PROFIT: What do you mean when you talk about “
rationalizing the core?”
JOHNSON: “Rationalize the core” is our big IT strategy
around really globalizing on best-of-breed applications. It
was about the ability to make an IT change once and have it
Before, Dell was organized by regions. We grew very quickly,
and one of the big aspects of growth was geographic expansion.
The fastest way for IT to support that kind of growth is to copy
code, create an instance, and off you go—you’re in business
in a new country. The regions
understood their geographies,
which was good and noble, and
they would tune things for their
geographies. And that worked
fabulously for us.
Well, over time those
systems got tuned 100 different
ways. As the company grew,
this approach started to inflate
our costs. At one point, there
were actually five dell.coms,
one for each region.
Then you have to start spending money to make the customer experience similar across all five platforms. And then
along comes something like PCI [Payment Card Industry]
compliance, and you have to go apply changes five different
times. Well, we don’t need five; we need one.
As customers have globalized, their requirements have
globalized. Look at the time it took to deliver a feature in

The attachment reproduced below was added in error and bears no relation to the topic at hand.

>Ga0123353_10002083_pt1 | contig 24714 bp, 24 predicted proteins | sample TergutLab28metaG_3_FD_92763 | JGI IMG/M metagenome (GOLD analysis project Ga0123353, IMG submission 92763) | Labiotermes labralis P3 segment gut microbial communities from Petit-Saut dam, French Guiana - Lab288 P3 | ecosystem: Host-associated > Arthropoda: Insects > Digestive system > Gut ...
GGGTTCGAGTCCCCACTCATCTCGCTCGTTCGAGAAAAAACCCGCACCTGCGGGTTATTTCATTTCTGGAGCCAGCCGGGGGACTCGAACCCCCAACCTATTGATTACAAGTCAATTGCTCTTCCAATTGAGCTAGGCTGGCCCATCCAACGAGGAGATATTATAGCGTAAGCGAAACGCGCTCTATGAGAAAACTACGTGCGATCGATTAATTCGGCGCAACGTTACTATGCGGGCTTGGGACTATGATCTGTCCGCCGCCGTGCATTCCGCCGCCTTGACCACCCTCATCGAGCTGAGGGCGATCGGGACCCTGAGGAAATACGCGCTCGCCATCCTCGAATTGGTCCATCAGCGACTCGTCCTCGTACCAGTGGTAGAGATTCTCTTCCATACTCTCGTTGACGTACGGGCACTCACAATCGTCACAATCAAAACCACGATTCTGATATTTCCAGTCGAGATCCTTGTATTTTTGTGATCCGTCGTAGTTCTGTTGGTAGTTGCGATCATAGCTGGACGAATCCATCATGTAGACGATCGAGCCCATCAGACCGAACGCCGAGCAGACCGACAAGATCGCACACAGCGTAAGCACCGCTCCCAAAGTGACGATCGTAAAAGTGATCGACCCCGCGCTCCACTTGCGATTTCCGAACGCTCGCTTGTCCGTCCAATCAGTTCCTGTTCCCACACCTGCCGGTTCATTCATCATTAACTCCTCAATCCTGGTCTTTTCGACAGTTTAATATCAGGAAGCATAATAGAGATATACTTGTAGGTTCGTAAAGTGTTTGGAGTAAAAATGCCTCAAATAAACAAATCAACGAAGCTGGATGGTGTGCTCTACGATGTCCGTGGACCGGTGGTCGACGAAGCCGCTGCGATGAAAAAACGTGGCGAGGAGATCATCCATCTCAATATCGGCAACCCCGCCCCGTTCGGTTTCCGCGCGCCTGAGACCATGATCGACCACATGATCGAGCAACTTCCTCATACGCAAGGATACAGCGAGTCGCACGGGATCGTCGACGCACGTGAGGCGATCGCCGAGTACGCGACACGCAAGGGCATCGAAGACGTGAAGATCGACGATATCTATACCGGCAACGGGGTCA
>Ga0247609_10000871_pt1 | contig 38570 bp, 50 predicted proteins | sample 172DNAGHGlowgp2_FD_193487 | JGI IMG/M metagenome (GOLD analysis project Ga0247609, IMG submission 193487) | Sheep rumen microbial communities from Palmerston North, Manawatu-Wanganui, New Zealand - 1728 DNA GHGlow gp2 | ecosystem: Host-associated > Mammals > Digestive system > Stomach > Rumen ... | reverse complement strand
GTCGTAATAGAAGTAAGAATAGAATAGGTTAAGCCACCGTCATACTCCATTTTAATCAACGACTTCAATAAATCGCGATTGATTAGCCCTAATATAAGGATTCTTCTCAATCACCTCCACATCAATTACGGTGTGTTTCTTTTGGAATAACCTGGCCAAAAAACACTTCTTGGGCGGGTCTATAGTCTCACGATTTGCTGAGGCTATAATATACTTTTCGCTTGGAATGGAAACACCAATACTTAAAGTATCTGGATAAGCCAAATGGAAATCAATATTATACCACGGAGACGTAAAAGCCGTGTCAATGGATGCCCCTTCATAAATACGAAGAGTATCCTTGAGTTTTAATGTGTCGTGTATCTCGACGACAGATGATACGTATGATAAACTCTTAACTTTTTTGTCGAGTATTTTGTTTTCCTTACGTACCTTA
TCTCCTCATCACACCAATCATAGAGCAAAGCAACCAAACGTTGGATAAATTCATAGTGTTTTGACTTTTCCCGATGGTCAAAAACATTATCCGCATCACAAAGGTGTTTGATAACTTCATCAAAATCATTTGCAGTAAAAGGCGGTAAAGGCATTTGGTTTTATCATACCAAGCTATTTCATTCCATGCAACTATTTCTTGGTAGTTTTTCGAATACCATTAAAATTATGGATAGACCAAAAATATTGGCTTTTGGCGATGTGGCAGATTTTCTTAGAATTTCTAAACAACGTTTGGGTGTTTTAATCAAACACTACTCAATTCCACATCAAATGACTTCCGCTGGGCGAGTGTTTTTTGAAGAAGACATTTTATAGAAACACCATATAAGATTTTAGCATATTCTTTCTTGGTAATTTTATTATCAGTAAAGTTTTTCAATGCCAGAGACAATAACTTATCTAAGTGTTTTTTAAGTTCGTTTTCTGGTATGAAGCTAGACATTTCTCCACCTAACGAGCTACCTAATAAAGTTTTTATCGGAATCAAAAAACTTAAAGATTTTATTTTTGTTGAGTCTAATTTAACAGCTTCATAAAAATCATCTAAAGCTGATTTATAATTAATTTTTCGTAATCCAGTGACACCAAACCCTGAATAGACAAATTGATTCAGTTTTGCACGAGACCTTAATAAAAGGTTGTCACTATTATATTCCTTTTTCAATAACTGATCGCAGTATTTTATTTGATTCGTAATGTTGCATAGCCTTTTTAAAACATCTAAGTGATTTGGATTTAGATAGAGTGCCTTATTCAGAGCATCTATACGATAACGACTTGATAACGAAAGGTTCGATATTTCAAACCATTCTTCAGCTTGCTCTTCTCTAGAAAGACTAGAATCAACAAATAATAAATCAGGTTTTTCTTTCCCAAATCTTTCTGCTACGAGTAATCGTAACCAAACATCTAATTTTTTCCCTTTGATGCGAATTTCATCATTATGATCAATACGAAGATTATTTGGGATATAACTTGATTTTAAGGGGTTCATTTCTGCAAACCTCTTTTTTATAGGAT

dell.com three years ago; we would’ve rolled out in the U.S. for
a month or so, in western Europe for a month or so, and then
probably would have rolled out into the rest of Europe over the
following three-month period. By then, we’d be working on
something new. Now that code hits the entire world in dell.com
land—there are 130 countries—simultaneously. That’s a huge
The “rationalize the core” program was aligned with Dell
transforming into a solutions company. It did save us a lot of
money, and that was great, especially through the recession, but
it was really about agility and transforming Dell.
Oracle is a big part of that program. Oracle executives did
their own rationalized core a few years back, and we studied
that and learned a lot of lessons. I’ve spoken to a number of
Oracle execs about it, and that informed our approach. We’re
a big company with a lot of diverse needs. So we tend to look
for vendors who’ve got a broad range of products where they’ve
already done a lot of the integration between those products.
That approach tends to work well in a large corporation like Dell.
“At the end of the day there’s a
business strategy, and my job
is to use technology to enable
that strategy. . . . I think that’s
AARON LAZENBY is the editor in chief of Profit.
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